On Friday, Senator Elizabeth Warren delivered an animated speech at Netroots Nation, urging the raucous crowd to fight for progressive priorities. “This is the future of America,” she said. “This is where we decide that we the people will fight for what we believe in. We’re going to do this and we are going to win.” For liberals who watched, it was hard not to come away re-energized for the midterm elections.
But despite the soaring rhetoric, Warren’s speech also illustrated a growing problem for the Democratic Party: Their ideas are growing stale. In her speech, Warren declared support for a long list of progressive priorities, including tough financial regulation, policies to combat climate change, raising the minimum wage, the rights of labor unions, an affordable college education, a secure retirement, and immigration reform. The purpose of Warren’s speech was meant to rally the party base, not to propose new policy solutions. But even if she had wanted to include specific policy solutions, it's not exactly clear what she might have offered: On the issues Warren outlined, Democrats are short on far-reaching, fresh ideas.
Republicans, by contrast, have actively been taking on these matters. Senator Marco Rubio has led the charge. He has proposed reforming Social Security by opening up government retirement plans to all Americans, eliminating payroll taxes for those over the age of 65, and means-testing. To combat poverty, he wants to combine all anti-poverty spending into a Flex Fund and distribute to the states as well as convert the Earned Income Tax Credit into a wage subsidy. Last week, Rubio introduced a bill with Senator Mark Warner that would allow students to pay back their student loans as a fixed percentage of their income each month. Rubio is also working with Senator Mike Lee on a tax plan that would expand the child tax credit and, with Representative Paul Ryan, on an Obamacare replacement. Some of Rubio’s proposals are good ideas. Many of them aren’t. But he has spent the past year giving wonky policy speeches, and laying the groundwork for his domestic policy platform.
He’s not alone in the Republican Party, either. Senator Rand Paul has done considerable work on prison reform. He’s been very active on civil liberties—NSA spying being the most prominent—as well. On Thursday, Paul Ryan is releasing his own anti-poverty agenda. Louisiana Governor Bobby Jindal has also released an Obamacare replacement, although it received tepid support even among conservatives.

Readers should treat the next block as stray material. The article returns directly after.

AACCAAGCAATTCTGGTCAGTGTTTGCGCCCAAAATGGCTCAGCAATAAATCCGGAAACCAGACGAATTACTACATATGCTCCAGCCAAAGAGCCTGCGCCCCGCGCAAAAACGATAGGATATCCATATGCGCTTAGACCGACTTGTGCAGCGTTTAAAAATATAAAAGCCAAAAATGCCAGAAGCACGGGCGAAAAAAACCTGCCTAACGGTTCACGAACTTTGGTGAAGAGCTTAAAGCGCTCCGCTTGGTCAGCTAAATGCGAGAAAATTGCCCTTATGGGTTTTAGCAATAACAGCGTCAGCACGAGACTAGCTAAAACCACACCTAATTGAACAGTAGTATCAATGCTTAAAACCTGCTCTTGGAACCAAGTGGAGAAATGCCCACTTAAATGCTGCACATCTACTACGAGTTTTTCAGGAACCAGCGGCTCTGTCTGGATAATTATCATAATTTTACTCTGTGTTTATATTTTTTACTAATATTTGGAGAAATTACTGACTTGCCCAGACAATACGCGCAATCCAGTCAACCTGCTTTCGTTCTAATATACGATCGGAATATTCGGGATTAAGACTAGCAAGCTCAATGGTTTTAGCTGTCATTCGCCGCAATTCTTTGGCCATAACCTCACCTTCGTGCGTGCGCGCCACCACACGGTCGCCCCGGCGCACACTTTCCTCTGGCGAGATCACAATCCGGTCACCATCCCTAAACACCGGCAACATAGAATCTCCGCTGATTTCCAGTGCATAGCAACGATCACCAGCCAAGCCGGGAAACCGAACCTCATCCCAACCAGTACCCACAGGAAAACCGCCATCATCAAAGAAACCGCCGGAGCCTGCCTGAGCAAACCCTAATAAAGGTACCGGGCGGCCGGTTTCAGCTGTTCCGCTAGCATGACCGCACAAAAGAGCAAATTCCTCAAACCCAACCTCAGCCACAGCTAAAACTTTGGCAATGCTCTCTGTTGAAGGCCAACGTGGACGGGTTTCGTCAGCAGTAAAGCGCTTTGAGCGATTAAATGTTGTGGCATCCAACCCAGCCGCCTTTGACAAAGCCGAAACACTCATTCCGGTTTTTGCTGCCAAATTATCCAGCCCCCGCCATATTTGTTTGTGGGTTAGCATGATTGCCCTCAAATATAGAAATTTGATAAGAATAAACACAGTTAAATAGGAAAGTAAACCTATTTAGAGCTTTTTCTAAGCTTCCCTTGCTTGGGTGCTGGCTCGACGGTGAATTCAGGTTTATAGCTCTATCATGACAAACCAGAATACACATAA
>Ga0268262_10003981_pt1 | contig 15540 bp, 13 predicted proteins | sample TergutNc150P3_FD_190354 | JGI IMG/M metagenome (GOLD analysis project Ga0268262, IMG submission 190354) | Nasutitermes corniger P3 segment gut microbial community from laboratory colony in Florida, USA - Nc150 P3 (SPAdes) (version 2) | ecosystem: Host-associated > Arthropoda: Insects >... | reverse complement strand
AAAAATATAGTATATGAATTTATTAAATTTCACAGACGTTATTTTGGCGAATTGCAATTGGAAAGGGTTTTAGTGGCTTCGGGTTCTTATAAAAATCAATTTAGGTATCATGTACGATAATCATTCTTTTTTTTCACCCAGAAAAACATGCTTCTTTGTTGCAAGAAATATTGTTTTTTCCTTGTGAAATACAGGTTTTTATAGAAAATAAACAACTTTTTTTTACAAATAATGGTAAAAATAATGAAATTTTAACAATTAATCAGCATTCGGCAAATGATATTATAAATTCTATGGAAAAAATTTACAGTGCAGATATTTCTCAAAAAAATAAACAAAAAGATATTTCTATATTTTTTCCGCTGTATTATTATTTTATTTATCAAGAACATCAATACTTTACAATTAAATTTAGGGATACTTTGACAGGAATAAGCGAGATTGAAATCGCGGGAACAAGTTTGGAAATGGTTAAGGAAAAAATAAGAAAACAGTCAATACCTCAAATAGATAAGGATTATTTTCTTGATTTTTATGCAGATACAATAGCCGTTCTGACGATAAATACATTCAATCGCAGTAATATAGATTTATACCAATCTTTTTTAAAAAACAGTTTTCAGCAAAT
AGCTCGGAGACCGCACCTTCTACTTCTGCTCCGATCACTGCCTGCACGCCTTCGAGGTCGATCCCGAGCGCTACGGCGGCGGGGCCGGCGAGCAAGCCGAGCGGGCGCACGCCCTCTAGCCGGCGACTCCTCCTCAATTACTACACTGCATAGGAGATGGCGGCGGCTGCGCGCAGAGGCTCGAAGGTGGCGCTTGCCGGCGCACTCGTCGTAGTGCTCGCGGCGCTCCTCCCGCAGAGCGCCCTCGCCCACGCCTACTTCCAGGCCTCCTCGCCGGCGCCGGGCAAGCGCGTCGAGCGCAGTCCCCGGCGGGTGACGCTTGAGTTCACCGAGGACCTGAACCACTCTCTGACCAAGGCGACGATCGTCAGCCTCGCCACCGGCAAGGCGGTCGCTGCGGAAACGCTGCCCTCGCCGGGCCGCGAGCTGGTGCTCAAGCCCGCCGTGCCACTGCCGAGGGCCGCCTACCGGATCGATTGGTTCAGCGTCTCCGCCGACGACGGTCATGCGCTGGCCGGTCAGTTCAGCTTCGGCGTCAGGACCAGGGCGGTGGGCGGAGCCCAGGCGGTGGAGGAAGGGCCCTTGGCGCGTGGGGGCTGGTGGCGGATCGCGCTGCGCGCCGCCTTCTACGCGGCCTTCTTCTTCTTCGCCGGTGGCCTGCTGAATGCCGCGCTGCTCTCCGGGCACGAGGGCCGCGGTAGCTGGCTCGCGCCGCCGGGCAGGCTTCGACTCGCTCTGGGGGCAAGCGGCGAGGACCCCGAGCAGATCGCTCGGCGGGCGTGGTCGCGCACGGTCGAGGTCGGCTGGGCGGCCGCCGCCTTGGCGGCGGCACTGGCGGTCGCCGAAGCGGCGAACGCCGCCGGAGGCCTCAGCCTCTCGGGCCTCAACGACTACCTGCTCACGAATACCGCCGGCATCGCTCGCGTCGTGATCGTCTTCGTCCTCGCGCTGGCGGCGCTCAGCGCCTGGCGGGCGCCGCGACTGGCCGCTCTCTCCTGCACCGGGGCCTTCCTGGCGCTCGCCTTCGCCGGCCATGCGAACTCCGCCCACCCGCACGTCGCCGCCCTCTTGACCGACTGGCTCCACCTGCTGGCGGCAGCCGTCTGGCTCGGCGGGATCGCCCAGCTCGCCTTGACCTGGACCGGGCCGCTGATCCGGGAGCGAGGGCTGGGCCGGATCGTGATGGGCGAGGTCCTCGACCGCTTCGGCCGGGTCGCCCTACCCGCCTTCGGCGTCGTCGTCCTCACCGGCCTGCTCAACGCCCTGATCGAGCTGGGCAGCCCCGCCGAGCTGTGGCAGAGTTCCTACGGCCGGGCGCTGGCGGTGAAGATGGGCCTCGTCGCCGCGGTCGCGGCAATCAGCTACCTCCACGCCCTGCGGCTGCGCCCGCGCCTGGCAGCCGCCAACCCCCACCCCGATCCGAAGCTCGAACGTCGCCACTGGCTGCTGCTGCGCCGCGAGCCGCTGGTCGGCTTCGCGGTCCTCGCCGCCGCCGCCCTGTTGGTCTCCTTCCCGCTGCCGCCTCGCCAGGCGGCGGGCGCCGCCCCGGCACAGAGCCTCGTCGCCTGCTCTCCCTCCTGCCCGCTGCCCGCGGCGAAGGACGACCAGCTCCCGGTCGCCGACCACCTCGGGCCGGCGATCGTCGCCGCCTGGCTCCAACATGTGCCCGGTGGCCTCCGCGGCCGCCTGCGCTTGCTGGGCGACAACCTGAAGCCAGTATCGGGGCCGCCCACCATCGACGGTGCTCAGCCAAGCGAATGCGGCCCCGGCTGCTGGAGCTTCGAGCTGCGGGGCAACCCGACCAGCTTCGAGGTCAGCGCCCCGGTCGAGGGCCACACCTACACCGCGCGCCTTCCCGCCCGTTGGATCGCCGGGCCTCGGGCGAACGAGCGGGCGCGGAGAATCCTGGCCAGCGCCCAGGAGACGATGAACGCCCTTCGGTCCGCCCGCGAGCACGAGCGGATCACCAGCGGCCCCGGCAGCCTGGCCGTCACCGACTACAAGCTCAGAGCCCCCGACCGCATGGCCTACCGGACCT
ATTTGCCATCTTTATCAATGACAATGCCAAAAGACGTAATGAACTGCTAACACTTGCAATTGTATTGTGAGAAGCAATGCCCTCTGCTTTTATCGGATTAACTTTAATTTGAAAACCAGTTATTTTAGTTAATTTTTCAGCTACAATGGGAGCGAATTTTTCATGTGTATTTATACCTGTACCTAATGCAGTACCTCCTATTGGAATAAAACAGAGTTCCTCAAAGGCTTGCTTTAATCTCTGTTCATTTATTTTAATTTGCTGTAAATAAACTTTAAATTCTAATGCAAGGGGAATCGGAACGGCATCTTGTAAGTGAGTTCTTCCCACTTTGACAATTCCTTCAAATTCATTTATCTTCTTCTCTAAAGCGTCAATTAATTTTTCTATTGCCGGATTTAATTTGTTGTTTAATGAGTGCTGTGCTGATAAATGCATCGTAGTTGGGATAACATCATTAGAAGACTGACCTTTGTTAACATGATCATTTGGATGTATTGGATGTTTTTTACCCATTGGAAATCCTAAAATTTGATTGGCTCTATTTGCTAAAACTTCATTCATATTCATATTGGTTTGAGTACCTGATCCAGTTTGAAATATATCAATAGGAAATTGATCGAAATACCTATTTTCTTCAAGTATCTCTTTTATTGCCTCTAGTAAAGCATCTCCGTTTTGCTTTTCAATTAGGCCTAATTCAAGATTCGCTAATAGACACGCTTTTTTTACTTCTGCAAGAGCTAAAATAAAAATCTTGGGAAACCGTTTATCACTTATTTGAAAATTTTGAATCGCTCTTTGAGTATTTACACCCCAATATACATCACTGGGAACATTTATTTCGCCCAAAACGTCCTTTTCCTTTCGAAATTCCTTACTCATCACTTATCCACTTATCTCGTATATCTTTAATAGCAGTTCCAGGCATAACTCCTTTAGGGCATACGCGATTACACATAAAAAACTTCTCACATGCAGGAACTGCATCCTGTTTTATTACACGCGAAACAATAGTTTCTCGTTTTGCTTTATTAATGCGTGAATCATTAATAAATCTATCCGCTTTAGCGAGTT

Many observers believe that Rubio, Paul, Jindal, and others are offering new ideas in preparation for a competitive 2016 presidential primary. On the Democratic side, though, Hillary Clinton is expected to run more or less uncontested. She faces no pressure to propose any specific policies. Many liberals had hoped Warren would run for president—and the Netroots crowd interrupted her frequently with cheers of “Run, Liz, Run.” But, as Phillip Rucker and Robert Costa reported in the Washington Post last week, Warren really has not set up much campaign infrastructure. Other potential candidates, like Senator Amy Klobuchar, Governor Martin O’Malley, and Vice President Joe Biden, are making stops in early battleground states, but they’re still just testing the waters.
None of this is to say that Democrats have no new ideas whatsoever. Senator Cory Booker has partnered with Rand Paul on prison reform. Senators Patty Murray and Mark Begich introduced a bill to reform Social Security. President Barack Obama wants to expand the Earned Income Tax Credit and invest $302 billion in improving the country’s infrastructure. Warren, for her part, put forward legislation to help students pay back their student loans. (Republicans filibustered it.)
Yet, in comparison to what Republicans have proposed, these ideas look small. Murray and Begich’s Social Security plan, while smart, would only extend the life of the Social Security Trust Fund by a year. Expanding the Earned Income Tax Credit would be an improvement as well, but that is only one part of the U.S.’s anti-poverty safety net.
These proposals leave many other issues unresolved. What would liberal tax reform look like? Raising the minimum wage, immigration reform, supporting labor unions, workplace equality, and combatting climate change have long been Democratic priorities. Yet, Democrats have offered little new on any of these issues. Protecting Medicare and Social Security is a laudable goal, but 13 percent of seniors lived in poverty in 2012. How can we further reduce that number? Obama and Warren have argued that the top banks on Wall Street are still Too Big To Fail, but it’s been awhile since anyone’s had a good idea on how to end that. Democrats often demand solutions to these problems, but have been much slower to offer them.
After eight years of Obama, the Democratic Party could use a debate over the right way forward. But the inevitability of Hillary Clinton has prevented that from happening. That’s a major liability for the 2016 presidential election. If Republican candidates undertake a thorough debate on policy solutions for tax reform, entitlement programs, and the U.S.’s antipoverty system, the GOP could suddenly look like the party of ideas—ideas that could dismantle Obama’s greatest achievements.
Danny Vinik is a staff writer at The New Republic.